Bee all you can be to help these very important insects survive

By Steve Smith

Unless you have been living under a rock, you should be aware by now of the importance of bees (and insects in general) on our ecosystem. They are our chief pollinators, along with wasps and flies, some moths and butterflies, and even hummingbirds and bats. In the early season, one can observe our native mason bees and bumble bees working over early blooming shrubs, bulbs and perennial and later in the year, the honey bees are the dominate species in the garden. There are several things that home gardeners can do to encourage bees and other insects to come into their yard:

•First and foremost, the more diverse our landscapes are, the greater the odds of luring insects. Bugs are a source of food for birds. Unless you are highly allergic to bee stings, don’t be concerned with a few insects in the garden. Having something in bloom year ‘round is the easiest way to make sure they will visit. Visit the garden center once a month and buy something in bloom to easily accomplish that. It could be a shrub, tree, perennial, or annual – it really doesn’t matter to the bugs.

•If you are running out of room for trees and shrubs, consider “Bee Lawns”, a relatively new craze where you take a grass lawn and convert it into a meadow of multiple species of flowering ground covers – like clover, self-heal and creeping thyme. Depending on the seed mix, you could be mowing your lawn just a few times a year, while drawing in pollinators from around the neighborhood. This is an intriguing concept that our state Department of Agriculture is working on. We should see more information about it later in the year.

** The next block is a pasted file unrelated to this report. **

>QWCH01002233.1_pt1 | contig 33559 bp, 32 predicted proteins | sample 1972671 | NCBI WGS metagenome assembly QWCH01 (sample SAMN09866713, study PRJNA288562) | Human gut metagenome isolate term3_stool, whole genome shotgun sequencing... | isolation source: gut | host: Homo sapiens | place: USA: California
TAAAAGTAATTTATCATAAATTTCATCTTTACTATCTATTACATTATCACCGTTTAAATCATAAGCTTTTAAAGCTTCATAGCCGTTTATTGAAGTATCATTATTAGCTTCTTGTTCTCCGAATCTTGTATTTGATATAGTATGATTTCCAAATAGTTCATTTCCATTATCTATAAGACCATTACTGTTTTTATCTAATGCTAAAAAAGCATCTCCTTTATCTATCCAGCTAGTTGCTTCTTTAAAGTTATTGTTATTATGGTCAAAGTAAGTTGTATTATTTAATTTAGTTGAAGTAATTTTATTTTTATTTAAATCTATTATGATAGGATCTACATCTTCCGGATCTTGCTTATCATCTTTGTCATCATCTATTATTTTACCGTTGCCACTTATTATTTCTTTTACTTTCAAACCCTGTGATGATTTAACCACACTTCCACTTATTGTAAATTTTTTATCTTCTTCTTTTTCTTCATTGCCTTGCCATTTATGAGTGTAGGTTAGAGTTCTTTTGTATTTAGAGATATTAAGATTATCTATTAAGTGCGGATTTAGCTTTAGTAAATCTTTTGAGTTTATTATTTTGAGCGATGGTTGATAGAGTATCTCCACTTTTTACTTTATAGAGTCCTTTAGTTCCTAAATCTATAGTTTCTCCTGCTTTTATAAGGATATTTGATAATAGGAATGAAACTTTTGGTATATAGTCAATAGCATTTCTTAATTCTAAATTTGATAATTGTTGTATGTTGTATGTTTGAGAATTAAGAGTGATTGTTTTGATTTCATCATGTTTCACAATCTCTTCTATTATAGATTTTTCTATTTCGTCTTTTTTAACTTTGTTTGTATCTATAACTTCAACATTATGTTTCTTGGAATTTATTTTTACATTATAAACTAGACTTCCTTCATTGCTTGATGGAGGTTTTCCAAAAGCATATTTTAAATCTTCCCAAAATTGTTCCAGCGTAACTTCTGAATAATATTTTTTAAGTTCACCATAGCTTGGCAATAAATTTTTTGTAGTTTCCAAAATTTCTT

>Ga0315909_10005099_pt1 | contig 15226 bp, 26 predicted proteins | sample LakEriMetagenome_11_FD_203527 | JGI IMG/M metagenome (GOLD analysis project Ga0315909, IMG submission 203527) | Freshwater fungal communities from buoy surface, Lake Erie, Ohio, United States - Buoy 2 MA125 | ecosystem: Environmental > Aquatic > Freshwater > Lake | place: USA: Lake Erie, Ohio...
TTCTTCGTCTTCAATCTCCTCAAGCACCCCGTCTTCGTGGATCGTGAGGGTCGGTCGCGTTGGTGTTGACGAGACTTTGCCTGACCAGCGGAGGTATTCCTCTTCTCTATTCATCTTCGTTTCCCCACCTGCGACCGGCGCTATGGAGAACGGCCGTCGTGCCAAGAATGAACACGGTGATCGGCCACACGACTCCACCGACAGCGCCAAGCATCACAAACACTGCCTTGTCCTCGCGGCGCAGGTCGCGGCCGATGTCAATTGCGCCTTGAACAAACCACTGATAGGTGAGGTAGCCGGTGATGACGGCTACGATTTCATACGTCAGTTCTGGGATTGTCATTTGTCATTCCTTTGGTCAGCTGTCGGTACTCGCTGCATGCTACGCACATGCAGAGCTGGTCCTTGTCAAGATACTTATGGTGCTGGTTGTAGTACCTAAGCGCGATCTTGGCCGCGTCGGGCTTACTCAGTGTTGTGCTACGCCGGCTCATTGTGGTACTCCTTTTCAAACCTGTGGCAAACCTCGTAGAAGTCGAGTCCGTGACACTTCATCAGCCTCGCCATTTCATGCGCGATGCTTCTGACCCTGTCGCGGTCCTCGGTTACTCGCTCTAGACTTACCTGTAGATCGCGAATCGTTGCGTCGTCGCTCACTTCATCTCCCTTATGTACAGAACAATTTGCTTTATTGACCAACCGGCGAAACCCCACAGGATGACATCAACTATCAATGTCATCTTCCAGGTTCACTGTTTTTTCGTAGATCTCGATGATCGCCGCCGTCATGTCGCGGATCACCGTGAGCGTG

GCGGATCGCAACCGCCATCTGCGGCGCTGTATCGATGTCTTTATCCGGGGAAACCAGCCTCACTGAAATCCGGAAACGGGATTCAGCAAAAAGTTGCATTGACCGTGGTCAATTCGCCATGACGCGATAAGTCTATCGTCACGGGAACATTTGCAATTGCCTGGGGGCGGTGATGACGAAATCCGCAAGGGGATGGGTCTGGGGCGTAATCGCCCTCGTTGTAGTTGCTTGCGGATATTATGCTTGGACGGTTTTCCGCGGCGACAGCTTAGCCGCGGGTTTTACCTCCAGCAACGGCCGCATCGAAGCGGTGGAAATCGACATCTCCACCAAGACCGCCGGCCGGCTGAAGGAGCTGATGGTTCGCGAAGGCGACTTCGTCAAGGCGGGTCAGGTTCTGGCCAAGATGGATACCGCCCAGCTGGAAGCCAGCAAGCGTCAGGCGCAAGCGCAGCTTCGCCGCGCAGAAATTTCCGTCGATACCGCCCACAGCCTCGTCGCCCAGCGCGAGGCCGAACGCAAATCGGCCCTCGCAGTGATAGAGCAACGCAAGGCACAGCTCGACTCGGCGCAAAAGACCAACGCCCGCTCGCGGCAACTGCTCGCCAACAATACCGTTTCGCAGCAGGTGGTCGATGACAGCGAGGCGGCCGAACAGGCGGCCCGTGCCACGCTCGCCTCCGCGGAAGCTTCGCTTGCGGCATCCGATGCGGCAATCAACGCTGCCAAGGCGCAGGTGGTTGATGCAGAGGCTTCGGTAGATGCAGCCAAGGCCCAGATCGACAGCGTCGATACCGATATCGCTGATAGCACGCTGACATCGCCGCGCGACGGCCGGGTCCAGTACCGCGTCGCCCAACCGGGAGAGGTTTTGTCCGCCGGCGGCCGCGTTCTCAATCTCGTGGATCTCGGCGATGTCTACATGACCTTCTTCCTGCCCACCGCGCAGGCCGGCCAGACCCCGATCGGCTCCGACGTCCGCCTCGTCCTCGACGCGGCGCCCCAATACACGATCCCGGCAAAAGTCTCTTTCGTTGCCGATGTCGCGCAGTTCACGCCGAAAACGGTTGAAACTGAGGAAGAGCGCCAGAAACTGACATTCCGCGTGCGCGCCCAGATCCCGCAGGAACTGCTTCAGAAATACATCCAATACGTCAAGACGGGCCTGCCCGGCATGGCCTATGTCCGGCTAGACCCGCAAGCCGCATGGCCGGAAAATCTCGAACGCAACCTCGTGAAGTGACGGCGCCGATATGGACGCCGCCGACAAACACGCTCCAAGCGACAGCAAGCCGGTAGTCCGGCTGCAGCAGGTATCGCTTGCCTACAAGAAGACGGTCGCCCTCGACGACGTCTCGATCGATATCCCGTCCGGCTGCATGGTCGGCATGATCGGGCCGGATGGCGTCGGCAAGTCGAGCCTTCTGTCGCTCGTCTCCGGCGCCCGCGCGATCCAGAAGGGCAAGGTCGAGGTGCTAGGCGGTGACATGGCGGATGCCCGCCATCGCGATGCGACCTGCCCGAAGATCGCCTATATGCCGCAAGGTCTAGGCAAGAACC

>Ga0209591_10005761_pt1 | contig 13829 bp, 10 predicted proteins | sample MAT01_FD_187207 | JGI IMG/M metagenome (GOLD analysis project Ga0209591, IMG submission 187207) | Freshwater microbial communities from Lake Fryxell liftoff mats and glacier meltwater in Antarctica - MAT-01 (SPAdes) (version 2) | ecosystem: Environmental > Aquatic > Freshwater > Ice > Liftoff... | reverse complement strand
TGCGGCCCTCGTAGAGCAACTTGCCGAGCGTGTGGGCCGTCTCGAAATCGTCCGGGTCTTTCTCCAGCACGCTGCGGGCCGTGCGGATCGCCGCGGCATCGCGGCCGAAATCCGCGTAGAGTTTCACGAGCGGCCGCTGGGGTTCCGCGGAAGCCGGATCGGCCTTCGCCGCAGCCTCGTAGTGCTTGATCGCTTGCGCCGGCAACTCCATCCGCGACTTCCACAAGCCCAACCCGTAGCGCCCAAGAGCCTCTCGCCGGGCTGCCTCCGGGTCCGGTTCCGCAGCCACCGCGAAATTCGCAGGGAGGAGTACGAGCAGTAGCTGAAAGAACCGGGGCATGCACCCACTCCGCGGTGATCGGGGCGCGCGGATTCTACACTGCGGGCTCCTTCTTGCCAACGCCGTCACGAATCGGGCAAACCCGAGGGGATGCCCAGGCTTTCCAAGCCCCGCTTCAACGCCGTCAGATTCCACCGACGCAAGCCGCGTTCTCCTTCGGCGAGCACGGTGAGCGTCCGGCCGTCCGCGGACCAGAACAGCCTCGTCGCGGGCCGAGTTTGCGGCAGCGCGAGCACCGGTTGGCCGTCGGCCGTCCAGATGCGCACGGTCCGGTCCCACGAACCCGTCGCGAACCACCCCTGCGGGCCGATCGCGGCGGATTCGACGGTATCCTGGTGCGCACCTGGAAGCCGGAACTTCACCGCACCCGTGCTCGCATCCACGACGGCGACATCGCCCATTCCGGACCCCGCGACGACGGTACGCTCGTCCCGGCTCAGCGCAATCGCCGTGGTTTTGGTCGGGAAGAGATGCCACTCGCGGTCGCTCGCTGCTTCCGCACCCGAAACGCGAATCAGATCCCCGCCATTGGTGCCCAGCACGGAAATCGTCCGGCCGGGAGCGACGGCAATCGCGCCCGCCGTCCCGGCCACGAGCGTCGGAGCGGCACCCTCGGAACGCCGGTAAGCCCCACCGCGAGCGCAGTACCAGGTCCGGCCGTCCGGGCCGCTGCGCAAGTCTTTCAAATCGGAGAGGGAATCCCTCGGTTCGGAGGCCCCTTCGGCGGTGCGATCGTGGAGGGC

•“Insect hotels” are a fad that I observed starting at least 10 years ago while touring in Germany. In many public gardens I saw structures filled with tubes, cones, bark and general yard debris – all arranged in an artful manner and housed in a dollhouse-like structure. Not only were they interesting to look at, they were a magnet for attracting bugs. Fast forward 10 years and now gardeners can purchase smaller versions of these, take them home and simply mount them on an east-facing wall, where the morning sun will warm them up. If you have kids, this is a great way to introduce them to insects.

•Finally, on to Mason bees. They are native, solitary and rarely sting, making them easy for home gardeners to incorporate. You can purchase mason bee cocoons from your local garden center this month and start to get them established in your yard. Adding a mason bee house will make it easier for them to take up residence and before you know it, you will be the “bees knees” for these little guys.

Becoming a “pollinator gardener” can not only be fun, but it can be hugely beneficial and necessary for the pollination of our fruits and veggies. Consider becoming part of the solution to the declining populations of bees.

Steve Smith owns Sunnyside Nursery in Marysville.

Steve Smith

Steve Smith